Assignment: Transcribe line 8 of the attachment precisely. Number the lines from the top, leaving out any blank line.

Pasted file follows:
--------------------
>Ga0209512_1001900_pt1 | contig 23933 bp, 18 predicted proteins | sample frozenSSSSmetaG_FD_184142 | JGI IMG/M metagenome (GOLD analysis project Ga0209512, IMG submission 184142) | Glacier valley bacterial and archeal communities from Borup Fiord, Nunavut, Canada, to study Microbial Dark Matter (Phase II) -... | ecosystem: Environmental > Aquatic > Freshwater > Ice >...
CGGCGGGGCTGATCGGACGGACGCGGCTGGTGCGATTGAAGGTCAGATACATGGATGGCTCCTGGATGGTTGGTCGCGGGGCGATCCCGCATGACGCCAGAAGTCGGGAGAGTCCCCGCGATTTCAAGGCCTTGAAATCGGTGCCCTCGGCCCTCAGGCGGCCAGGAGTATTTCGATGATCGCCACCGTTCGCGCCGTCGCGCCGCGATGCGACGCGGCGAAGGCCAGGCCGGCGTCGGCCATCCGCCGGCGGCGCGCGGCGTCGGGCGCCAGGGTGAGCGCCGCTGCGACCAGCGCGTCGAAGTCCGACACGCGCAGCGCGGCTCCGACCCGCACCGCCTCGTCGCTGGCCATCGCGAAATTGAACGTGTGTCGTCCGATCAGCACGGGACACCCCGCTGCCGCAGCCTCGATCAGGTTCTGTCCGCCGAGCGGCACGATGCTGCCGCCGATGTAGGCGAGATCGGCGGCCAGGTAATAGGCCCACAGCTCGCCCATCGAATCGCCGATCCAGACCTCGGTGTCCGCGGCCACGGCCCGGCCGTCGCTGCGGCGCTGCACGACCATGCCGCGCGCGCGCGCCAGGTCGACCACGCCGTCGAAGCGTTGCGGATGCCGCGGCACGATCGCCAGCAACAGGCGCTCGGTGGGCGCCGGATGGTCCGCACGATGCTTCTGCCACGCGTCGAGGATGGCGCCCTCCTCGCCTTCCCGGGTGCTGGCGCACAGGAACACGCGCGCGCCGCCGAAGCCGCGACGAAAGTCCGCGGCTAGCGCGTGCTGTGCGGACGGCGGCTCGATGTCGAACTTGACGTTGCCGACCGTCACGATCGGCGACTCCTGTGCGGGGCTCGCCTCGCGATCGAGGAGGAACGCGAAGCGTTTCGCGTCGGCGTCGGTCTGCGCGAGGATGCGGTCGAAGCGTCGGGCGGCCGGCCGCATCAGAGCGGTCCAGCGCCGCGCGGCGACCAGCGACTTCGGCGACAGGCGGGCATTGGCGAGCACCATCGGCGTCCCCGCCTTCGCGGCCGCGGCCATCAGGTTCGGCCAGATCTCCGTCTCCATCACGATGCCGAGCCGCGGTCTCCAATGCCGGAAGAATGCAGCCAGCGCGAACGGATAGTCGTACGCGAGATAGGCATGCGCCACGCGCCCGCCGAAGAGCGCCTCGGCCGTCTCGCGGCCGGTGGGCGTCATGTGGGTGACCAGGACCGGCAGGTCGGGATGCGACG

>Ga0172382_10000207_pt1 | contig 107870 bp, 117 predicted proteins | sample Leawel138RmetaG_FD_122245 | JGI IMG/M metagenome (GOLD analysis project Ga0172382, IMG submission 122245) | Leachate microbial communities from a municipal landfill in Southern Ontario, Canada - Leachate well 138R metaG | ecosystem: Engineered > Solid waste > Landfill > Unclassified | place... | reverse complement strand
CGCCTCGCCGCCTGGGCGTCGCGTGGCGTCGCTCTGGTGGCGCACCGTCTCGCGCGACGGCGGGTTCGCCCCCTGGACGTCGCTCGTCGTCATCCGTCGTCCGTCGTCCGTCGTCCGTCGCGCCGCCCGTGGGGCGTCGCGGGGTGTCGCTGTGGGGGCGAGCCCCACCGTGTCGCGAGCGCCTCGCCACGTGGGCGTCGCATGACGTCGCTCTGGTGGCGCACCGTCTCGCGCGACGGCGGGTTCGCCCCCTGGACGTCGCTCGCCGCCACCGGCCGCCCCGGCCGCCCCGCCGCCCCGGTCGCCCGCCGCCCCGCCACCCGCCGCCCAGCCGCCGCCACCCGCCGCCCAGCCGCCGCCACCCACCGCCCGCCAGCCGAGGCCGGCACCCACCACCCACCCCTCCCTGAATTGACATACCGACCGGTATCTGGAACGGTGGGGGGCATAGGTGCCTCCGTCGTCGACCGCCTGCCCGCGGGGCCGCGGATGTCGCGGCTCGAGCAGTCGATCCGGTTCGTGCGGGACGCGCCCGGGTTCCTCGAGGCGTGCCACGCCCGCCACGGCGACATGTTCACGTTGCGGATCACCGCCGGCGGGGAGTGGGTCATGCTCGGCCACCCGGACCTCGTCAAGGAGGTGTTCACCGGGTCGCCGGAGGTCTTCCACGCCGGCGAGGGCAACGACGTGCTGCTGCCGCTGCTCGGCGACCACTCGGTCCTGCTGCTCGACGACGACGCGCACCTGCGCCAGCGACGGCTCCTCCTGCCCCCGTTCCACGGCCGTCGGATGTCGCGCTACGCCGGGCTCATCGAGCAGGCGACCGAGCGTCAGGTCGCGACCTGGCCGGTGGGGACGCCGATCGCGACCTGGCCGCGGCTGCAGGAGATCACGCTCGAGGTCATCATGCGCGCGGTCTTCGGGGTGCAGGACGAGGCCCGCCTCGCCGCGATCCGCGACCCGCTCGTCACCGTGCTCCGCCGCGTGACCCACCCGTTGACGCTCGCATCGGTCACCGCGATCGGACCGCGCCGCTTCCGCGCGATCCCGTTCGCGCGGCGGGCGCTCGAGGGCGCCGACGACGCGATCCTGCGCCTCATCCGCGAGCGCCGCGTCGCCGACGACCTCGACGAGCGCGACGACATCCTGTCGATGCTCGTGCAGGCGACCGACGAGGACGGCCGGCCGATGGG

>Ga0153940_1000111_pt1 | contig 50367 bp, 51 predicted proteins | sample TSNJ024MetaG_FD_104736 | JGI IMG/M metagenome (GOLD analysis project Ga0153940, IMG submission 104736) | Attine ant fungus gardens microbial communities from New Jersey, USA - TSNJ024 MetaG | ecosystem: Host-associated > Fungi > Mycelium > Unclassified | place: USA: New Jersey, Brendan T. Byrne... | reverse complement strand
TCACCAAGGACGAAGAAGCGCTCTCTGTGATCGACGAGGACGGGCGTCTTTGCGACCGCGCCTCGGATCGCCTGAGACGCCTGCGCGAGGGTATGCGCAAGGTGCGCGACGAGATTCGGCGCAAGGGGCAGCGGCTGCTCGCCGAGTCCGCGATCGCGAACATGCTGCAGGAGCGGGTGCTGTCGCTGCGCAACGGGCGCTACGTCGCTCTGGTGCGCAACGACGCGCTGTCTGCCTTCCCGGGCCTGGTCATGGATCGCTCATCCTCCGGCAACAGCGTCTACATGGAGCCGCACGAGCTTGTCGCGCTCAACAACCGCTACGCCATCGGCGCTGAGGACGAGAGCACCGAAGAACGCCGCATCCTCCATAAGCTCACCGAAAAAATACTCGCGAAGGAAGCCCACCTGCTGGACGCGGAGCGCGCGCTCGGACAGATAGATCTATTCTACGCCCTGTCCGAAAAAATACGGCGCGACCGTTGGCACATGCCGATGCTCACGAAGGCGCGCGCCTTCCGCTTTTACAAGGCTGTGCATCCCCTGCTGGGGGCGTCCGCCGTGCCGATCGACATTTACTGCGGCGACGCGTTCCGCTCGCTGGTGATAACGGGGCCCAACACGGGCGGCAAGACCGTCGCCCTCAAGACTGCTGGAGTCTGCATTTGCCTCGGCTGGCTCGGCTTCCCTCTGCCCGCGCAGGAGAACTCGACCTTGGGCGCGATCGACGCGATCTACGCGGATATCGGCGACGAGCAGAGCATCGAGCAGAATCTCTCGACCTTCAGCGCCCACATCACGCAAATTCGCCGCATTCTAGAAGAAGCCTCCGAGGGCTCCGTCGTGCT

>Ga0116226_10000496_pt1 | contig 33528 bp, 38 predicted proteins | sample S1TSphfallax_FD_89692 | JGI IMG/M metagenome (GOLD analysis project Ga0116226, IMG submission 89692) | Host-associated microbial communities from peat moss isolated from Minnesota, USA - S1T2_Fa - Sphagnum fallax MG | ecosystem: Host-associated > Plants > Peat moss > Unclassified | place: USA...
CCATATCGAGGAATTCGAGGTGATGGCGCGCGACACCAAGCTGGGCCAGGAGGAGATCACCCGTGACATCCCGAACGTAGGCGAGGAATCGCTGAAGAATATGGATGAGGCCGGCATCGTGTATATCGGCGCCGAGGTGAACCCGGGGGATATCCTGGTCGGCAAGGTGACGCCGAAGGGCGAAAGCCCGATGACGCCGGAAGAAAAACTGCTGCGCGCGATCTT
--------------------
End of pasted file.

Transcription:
CCATATCGAGGAATTCGAGGTGATGGCGCGCGACACCAAGCTGGGCCAGGAGGAGATCACCCGTGACATCCCGAACGTAGGCGAGGAATCGCTGAAGAATATGGATGAGGCCGGCATCGTGTATATCGGCGCCGAGGTGAACCCGGGGGATATCCTGGTCGGCAAGGTGACGCCGAAGGGCGAAAGCCCGATGACGCCGGAAGAAAAACTGCTGCGCGCGATCTT